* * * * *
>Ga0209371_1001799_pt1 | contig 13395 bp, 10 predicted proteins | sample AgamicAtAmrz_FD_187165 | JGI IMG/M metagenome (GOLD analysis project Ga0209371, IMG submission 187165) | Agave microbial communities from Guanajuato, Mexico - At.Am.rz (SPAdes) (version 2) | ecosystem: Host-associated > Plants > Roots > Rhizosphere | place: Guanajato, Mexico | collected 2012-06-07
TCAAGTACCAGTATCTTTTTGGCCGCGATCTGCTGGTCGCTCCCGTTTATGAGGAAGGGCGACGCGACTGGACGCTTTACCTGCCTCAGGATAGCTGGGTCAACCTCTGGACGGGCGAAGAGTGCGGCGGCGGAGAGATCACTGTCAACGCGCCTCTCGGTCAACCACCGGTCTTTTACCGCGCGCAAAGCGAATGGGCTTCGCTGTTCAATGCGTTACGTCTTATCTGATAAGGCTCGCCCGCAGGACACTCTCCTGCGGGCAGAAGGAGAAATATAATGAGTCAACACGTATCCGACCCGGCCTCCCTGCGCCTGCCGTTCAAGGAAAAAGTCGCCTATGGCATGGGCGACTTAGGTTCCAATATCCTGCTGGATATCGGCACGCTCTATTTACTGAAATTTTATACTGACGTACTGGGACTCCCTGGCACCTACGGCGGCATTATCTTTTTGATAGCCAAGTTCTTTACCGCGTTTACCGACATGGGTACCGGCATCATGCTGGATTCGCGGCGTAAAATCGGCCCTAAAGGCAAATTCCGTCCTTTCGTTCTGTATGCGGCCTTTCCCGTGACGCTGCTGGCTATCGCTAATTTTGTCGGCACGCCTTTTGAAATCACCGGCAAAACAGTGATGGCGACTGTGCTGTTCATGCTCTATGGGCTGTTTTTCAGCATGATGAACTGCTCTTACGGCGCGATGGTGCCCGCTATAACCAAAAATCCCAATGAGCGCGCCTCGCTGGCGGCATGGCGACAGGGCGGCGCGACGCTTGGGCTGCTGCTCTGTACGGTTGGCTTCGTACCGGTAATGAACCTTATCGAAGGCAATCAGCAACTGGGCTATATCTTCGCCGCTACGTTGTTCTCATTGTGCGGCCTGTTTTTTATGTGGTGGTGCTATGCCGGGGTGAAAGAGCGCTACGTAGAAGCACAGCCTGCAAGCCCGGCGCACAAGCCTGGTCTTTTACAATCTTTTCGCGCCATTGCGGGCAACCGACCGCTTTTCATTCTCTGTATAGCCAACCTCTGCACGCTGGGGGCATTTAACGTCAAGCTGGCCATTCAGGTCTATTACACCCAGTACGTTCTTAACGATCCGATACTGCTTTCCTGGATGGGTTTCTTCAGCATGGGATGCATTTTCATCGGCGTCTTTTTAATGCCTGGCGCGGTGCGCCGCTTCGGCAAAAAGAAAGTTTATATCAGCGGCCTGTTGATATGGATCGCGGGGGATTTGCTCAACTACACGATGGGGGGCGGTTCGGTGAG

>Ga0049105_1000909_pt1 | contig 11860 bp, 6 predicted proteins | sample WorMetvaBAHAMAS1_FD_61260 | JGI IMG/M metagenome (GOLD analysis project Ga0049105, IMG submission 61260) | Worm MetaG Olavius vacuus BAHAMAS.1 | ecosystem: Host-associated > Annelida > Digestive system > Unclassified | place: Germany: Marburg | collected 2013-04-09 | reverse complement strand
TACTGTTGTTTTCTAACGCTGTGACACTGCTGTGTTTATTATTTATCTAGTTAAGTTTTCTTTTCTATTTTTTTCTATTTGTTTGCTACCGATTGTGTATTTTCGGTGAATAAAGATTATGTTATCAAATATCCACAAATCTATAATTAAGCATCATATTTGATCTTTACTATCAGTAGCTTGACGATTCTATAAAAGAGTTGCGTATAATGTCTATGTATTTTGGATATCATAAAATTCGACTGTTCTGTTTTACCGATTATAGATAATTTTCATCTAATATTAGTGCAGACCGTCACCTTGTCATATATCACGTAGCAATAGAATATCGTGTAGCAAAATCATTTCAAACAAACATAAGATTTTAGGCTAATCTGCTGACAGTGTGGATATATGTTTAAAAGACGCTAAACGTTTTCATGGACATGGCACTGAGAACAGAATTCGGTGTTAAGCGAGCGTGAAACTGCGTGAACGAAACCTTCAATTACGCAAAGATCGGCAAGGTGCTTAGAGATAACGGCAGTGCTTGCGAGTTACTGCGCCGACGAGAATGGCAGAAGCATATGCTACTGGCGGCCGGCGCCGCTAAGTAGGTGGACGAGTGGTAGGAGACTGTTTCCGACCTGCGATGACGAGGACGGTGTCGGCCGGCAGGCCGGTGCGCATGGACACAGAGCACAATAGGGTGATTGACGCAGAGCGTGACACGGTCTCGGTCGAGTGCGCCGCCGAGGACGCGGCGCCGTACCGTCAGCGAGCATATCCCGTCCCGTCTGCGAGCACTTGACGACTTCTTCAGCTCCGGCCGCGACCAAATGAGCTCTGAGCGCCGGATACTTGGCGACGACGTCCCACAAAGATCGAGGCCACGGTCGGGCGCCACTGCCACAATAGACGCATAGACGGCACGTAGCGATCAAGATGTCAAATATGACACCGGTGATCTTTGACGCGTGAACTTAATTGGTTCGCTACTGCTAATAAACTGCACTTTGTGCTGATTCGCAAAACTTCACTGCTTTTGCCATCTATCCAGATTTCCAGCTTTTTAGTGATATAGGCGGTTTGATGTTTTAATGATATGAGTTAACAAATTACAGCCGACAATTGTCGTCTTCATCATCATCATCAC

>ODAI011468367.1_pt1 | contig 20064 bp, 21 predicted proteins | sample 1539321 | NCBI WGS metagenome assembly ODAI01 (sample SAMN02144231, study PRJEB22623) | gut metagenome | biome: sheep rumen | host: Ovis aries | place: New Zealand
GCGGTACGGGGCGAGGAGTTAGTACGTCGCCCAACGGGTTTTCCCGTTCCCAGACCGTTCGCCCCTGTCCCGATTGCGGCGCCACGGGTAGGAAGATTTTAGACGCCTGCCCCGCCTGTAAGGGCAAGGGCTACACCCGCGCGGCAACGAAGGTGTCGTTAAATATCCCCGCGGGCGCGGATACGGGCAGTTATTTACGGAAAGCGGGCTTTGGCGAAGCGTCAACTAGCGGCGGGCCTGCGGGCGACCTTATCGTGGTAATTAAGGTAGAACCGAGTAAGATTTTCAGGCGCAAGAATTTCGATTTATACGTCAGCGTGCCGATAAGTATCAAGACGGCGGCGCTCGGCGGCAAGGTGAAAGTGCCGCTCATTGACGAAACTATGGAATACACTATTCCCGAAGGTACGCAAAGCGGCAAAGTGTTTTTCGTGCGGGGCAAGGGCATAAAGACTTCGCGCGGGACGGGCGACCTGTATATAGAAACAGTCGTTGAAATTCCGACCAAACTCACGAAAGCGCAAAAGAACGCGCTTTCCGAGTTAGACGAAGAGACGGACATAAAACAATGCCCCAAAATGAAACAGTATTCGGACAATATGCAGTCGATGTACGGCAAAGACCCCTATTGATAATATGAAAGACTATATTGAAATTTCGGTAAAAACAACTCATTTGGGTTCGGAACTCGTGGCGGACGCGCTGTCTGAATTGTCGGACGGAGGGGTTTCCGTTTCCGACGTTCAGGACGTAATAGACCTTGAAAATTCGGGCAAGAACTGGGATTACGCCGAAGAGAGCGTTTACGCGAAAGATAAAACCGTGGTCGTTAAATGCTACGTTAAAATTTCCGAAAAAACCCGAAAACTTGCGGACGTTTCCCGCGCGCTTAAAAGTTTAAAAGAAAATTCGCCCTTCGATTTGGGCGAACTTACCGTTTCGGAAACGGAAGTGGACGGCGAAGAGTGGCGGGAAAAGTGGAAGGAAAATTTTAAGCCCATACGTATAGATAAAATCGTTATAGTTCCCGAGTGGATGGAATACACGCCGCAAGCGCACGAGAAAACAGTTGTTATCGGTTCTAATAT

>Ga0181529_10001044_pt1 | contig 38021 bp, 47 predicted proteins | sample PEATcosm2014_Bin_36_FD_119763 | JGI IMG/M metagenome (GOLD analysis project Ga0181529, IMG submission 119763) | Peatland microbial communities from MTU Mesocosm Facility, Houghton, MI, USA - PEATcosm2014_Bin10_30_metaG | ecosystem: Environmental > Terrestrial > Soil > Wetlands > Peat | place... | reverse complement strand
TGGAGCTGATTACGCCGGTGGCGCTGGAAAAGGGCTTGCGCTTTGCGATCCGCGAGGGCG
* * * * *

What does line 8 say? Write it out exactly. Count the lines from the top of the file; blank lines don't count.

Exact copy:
TGGAGCTGATTACGCCGGTGGCGCTGGAAAAGGGCTTGCGCTTTGCGATCCGCGAGGGCG